This is kinda like arguing about the high-energy particle emission from a warp drive. The warp drive (or time machine) does what the writers say it does (insofar as it does anything at all); you can only object if they fail to conform to a previously-established 'fact'. Since Gene's scientists obviously didn't fully understand what their device would do, and this was the first full test, there ain't no precedent for how the machine and its effects "should" work.With regard to C-14 dating of the artifact brought forward from Syracuse, I believe it would undergo a temporal as well as a spatial shift, i.e., it would age 2200-plus years during it's instantaneous transfer. The C-14 dating would be accurate. Unless tachyon transfer somehow obviates the temporal component.
Nice try. Tachyons are a little like FTL, you are free to invent your own. You could write it that way, of course, but you didn't. For one thing, the polished brass still brightly reflected sunlight. Funny things happen to brass and wood when they age, even in a vacuum. And since the mirrors of Archimedes were actually more likely to have been made of bronze, instead of brass, it wouldn't reflect any light at all after 2200 years. Archimedes was brilliant, but brass wasn't intentionally made until around 20 B.C..
Carbon uptake stops when the tree stops photosynthesis. The minute amount of [sup]14[/sup]C that makes-up all carbon just sits and cooks away with a known half-life from that point on. Nothing in the universe can make it decay faster or slower. Nothing.
Though there is something else to think about. The mirror that was sent back in time is made up of atoms that actually existed--somewhere in the universe--back 2200 years ago. Can the same matter exist in more than one place at the same time? And did the mirror that was 'swapped' un-age during the transfer?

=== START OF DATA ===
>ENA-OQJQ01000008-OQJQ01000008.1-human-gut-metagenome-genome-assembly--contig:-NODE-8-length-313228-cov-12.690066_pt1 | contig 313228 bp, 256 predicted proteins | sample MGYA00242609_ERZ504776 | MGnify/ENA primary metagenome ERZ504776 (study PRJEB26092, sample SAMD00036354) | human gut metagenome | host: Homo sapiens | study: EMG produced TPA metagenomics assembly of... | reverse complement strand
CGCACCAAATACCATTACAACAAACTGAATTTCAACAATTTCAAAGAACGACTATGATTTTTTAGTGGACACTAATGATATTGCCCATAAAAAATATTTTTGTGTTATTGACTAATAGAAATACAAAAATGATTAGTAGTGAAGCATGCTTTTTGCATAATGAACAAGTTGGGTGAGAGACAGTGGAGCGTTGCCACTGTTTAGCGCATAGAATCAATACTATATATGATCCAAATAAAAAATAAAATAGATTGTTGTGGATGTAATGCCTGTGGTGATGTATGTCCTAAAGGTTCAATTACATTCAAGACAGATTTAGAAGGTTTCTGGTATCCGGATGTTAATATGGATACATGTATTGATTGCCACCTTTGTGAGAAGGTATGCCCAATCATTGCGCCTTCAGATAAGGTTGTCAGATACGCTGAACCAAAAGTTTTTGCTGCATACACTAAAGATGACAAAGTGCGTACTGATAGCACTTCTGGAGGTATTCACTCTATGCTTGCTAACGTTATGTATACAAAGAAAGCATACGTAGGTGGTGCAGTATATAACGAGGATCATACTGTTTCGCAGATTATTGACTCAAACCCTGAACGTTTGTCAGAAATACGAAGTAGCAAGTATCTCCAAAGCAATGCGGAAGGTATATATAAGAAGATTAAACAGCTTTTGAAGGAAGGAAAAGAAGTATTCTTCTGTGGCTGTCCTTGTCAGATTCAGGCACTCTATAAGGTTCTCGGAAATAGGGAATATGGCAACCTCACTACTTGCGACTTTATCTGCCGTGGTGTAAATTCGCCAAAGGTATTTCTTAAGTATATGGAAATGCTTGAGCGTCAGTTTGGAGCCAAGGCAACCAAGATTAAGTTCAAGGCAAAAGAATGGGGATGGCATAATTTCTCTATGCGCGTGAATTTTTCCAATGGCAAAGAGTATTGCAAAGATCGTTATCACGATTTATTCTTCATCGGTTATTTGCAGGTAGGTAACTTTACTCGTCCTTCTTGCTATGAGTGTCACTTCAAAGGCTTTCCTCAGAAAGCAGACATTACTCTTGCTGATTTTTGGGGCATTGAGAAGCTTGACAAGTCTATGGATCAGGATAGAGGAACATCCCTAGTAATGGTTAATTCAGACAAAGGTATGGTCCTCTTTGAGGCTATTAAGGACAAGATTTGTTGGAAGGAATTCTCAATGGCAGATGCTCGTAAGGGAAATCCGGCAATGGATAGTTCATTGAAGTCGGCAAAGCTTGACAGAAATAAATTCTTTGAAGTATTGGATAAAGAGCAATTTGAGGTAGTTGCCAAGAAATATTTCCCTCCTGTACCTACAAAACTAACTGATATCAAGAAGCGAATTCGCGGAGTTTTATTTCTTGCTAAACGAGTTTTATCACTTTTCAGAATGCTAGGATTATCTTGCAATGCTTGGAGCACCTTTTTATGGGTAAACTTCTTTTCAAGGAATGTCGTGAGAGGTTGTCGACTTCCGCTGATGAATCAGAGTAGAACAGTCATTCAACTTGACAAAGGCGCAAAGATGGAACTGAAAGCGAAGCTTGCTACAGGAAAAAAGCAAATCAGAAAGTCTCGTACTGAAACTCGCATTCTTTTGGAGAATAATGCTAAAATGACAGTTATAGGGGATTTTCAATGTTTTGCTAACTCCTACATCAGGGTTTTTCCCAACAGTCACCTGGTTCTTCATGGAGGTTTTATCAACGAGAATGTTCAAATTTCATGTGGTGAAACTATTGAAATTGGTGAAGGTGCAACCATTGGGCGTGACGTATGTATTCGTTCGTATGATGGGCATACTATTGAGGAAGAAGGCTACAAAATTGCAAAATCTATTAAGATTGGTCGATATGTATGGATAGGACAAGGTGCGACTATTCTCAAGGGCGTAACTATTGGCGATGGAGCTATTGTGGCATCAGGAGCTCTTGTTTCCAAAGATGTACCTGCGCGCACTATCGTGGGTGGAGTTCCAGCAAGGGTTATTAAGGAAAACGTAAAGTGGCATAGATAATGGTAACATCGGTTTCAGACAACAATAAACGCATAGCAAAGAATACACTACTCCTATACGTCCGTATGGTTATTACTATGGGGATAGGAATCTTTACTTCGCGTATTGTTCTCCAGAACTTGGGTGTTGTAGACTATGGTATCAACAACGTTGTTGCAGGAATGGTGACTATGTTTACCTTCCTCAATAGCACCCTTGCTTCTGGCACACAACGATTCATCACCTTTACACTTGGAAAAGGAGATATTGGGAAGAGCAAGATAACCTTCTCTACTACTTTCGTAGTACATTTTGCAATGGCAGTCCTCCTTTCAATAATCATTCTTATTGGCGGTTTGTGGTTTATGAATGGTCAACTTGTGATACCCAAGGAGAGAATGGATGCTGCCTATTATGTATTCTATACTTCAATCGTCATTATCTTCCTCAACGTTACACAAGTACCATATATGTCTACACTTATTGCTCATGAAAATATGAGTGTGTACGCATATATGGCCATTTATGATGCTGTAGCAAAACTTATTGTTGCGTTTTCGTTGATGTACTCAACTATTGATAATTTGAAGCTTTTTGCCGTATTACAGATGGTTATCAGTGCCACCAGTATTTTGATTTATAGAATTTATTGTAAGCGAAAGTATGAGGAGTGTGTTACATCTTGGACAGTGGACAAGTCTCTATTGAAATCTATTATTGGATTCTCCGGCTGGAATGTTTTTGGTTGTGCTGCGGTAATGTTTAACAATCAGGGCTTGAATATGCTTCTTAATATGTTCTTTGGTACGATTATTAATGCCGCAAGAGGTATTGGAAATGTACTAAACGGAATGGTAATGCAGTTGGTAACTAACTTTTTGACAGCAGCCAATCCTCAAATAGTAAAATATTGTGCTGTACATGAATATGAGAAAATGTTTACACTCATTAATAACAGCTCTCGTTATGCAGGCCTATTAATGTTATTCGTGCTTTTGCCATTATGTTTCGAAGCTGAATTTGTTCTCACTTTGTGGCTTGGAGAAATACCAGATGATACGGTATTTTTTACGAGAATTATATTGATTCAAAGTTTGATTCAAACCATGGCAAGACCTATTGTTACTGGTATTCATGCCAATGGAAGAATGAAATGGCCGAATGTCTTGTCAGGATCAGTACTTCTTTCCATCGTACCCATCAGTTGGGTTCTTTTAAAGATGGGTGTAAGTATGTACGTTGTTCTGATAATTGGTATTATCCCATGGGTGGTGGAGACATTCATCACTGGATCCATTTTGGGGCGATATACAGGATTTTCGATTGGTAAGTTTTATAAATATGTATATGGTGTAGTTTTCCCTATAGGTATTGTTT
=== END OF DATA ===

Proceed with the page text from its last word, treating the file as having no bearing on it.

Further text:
Time travel stories are always full of questions and apparent paradoxes.
But they're sure fun to play with.
Gene may get into trouble saying (here, not in the story) that the Archimedean mirror aged 2200 years 'instantaneously'; however, what he is really saying is that the device moved the mirror (or its component subatomic particles) only in space -- the main effect was to keep those particles in their 2200-years-ago configuration and relocate them en masse to the lab from Syracuse (aside from those neutrons lost due to carbon-14 decay). Conversely, the materials in the modern mirror also already existed 2200 years in the past, albeit in a radically-different configuration...
Hence the atoms (and smaller bits) of both objects were sorta-kinda duplicated in their destination space-time frames, but the total mass (= energy) was conserved...
Now, suppose the twinned particles are linked on the quantum level (or whatever the correct terminology is)... 2200 years in the past (relative to the story) will the probably-still-in-ore-form metal atoms of the modern mirror be affected by anything that happens to the mirror-as-a-whole? And will the now-scattered component bits of the ancient mirror react when that mirror is manipulated in the 'now'? Discuss. Show your work. Bueller? What do you think will happen? Bueller?